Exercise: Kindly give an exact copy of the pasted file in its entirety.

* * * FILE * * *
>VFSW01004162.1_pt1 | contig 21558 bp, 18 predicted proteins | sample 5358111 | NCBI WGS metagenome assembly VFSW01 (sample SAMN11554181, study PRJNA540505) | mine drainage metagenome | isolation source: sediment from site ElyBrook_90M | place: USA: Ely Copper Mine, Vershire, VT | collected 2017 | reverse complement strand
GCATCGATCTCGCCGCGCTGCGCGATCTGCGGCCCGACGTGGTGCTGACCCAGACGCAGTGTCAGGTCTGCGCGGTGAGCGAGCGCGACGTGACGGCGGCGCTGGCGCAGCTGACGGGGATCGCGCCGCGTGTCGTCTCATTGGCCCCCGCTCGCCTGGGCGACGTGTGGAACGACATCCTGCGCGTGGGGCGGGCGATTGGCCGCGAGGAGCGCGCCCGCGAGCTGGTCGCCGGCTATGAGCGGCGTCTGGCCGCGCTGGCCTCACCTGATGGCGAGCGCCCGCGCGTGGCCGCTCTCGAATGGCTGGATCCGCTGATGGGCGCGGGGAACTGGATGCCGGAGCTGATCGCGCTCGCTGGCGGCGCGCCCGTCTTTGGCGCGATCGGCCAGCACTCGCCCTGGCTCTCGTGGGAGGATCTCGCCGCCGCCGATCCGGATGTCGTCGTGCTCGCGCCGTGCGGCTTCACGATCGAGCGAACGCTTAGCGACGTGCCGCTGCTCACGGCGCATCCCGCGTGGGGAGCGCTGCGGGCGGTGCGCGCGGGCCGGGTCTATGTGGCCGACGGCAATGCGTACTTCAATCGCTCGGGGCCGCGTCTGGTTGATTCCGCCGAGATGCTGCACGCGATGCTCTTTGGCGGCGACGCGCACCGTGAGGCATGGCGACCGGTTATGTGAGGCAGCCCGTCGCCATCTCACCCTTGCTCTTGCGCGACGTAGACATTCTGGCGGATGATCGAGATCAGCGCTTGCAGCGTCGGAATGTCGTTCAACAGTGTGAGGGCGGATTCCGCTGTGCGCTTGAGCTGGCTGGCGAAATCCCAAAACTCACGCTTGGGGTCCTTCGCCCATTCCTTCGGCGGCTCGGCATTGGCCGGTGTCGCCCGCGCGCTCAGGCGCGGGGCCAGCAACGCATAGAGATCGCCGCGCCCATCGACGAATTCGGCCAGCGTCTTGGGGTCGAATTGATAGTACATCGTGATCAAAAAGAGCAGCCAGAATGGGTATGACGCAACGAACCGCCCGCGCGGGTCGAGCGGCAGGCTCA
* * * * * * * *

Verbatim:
>VFSW01004162.1_pt1 | contig 21558 bp, 18 predicted proteins | sample 5358111 | NCBI WGS metagenome assembly VFSW01 (sample SAMN11554181, study PRJNA540505) | mine drainage metagenome | isolation source: sediment from site ElyBrook_90M | place: USA: Ely Copper Mine, Vershire, VT | collected 2017 | reverse complement strand
GCATCGATCTCGCCGCGCTGCGCGATCTGCGGCCCGACGTGGTGCTGACCCAGACGCAGTGTCAGGTCTGCGCGGTGAGCGAGCGCGACGTGACGGCGGCGCTGGCGCAGCTGACGGGGATCGCGCCGCGTGTCGTCTCATTGGCCCCCGCTCGCCTGGGCGACGTGTGGAACGACATCCTGCGCGTGGGGCGGGCGATTGGCCGCGAGGAGCGCGCCCGCGAGCTGGTCGCCGGCTATGAGCGGCGTCTGGCCGCGCTGGCCTCACCTGATGGCGAGCGCCCGCGCGTGGCCGCTCTCGAATGGCTGGATCCGCTGATGGGCGCGGGGAACTGGATGCCGGAGCTGATCGCGCTCGCTGGCGGCGCGCCCGTCTTTGGCGCGATCGGCCAGCACTCGCCCTGGCTCTCGTGGGAGGATCTCGCCGCCGCCGATCCGGATGTCGTCGTGCTCGCGCCGTGCGGCTTCACGATCGAGCGAACGCTTAGCGACGTGCCGCTGCTCACGGCGCATCCCGCGTGGGGAGCGCTGCGGGCGGTGCGCGCGGGCCGGGTCTATGTGGCCGACGGCAATGCGTACTTCAATCGCTCGGGGCCGCGTCTGGTTGATTCCGCCGAGATGCTGCACGCGATGCTCTTTGGCGGCGACGCGCACCGTGAGGCATGGCGACCGGTTATGTGAGGCAGCCCGTCGCCATCTCACCCTTGCTCTTGCGCGACGTAGACATTCTGGCGGATGATCGAGATCAGCGCTTGCAGCGTCGGAATGTCGTTCAACAGTGTGAGGGCGGATTCCGCTGTGCGCTTGAGCTGGCTGGCGAAATCCCAAAACTCACGCTTGGGGTCCTTCGCCCATTCCTTCGGCGGCTCGGCATTGGCCGGTGTCGCCCGCGCGCTCAGGCGCGGGGCCAGCAACGCATAGAGATCGCCGCGCCCATCGACGAATTCGGCCAGCGTCTTGGGGTCGAATTGATAGTACATCGTGATCAAAAAGAGCAGCCAGAATGGGTATGACGCAACGAACCGCCCGCGCGGGTCGAGCGGCAGGCTCA